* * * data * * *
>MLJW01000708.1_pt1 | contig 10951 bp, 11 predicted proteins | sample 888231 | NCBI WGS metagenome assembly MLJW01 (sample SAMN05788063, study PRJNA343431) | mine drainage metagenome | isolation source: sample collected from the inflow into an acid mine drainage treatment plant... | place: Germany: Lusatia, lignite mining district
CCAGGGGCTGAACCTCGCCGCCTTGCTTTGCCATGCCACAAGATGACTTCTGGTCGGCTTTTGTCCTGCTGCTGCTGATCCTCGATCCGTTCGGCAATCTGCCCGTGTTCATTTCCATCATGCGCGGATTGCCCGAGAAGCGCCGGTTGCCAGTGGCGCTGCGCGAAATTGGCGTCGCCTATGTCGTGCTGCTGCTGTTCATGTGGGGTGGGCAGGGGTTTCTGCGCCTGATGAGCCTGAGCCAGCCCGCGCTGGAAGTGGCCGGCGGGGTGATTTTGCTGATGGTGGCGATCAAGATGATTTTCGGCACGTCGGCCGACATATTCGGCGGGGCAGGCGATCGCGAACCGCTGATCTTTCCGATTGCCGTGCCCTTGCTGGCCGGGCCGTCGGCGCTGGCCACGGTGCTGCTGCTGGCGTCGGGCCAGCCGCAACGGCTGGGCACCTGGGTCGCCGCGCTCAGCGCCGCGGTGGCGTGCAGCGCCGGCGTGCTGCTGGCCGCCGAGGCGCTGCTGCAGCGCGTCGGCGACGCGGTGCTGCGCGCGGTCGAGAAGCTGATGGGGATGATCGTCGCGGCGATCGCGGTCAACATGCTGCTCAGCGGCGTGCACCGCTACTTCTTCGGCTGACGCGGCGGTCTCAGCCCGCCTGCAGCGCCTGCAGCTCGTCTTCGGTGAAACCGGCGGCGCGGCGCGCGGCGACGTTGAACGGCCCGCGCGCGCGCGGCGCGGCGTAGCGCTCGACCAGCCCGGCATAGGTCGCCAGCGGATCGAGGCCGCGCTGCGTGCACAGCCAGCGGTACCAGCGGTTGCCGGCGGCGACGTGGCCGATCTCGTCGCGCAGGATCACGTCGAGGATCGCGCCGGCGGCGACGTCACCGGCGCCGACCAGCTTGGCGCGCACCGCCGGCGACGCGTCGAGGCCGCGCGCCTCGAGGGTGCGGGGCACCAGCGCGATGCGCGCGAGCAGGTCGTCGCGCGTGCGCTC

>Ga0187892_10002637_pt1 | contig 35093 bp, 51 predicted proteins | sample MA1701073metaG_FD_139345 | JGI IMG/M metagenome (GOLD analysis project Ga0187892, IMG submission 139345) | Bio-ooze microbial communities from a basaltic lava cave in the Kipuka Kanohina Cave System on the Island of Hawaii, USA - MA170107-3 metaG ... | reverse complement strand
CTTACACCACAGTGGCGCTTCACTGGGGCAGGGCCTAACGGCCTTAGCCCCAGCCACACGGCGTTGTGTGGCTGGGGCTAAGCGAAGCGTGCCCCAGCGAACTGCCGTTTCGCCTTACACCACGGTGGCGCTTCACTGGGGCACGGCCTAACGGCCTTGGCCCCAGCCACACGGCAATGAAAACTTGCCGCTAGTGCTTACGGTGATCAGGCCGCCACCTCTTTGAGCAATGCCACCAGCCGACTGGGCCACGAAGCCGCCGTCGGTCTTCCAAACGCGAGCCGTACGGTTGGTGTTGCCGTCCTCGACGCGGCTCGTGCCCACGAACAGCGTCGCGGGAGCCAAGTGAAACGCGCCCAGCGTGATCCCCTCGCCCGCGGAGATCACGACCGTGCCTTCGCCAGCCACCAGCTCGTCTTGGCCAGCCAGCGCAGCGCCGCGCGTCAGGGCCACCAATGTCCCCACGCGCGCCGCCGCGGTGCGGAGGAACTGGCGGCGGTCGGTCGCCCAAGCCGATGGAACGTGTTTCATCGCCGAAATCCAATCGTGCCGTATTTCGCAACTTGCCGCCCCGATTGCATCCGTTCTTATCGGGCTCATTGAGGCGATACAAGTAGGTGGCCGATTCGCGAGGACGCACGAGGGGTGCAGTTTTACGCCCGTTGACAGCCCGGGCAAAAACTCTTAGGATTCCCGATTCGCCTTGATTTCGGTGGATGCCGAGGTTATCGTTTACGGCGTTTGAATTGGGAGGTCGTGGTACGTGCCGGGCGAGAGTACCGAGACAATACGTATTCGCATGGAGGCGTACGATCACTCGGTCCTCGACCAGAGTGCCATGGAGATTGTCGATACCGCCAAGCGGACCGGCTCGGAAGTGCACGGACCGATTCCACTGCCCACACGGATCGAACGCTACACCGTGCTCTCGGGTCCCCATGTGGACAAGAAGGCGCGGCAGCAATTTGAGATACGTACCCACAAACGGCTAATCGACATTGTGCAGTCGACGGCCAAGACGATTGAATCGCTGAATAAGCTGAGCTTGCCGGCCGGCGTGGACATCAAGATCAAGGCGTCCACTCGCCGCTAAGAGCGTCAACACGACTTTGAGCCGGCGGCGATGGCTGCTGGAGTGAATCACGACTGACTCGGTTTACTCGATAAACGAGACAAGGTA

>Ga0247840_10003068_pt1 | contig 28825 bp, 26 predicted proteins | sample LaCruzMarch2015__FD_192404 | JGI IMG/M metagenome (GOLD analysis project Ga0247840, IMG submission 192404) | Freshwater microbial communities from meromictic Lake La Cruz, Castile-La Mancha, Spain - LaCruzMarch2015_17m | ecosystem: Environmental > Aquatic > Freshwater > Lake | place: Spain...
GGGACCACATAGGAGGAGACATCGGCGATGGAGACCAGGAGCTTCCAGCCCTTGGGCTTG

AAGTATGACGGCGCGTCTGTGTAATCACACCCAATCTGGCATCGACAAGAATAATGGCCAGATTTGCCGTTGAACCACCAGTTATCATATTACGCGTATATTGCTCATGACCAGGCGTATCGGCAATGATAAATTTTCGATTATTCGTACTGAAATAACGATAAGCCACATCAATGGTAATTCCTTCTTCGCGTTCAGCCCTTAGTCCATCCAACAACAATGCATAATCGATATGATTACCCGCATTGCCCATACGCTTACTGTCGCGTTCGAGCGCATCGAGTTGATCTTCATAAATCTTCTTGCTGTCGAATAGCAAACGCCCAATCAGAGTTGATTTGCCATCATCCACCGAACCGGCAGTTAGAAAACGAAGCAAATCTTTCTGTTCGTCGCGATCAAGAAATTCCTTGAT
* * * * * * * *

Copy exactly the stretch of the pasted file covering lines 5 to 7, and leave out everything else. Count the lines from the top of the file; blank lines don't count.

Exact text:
>Ga0247840_10003068_pt1 | contig 28825 bp, 26 predicted proteins | sample LaCruzMarch2015__FD_192404 | JGI IMG/M metagenome (GOLD analysis project Ga0247840, IMG submission 192404) | Freshwater microbial communities from meromictic Lake La Cruz, Castile-La Mancha, Spain - LaCruzMarch2015_17m | ecosystem: Environmental > Aquatic > Freshwater > Lake | place: Spain...
GGGACCACATAGGAGGAGACATCGGCGATGGAGACCAGGAGCTTCCAGCCCTTGGGCTTG

AAGTATGACGGCGCGTCTGTGTAATCACACCCAATCTGGCATCGACAAGAATAATGGCCAGATTTGCCGTTGAACCACCAGTTATCATATTACGCGTATATTGCTCATGACCAGGCGTATCGGCAATGATAAATTTTCGATTATTCGTACTGAAATAACGATAAGCCACATCAATGGTAATTCCTTCTTCGCGTTCAGCCCTTAGTCCATCCAACAACAATGCATAATCGATATGATTACCCGCATTGCCCATACGCTTACTGTCGCGTTCGAGCGCATCGAGTTGATCTTCATAAATCTTCTTGCTGTCGAATAGCAAACGCCCAATCAGAGTTGATTTGCCATCATCCACCGAACCGGCAGTTAGAAAACGAAGCAAATCTTTCTGTTCGTCGCGATCAAGAAATTCCTTGAT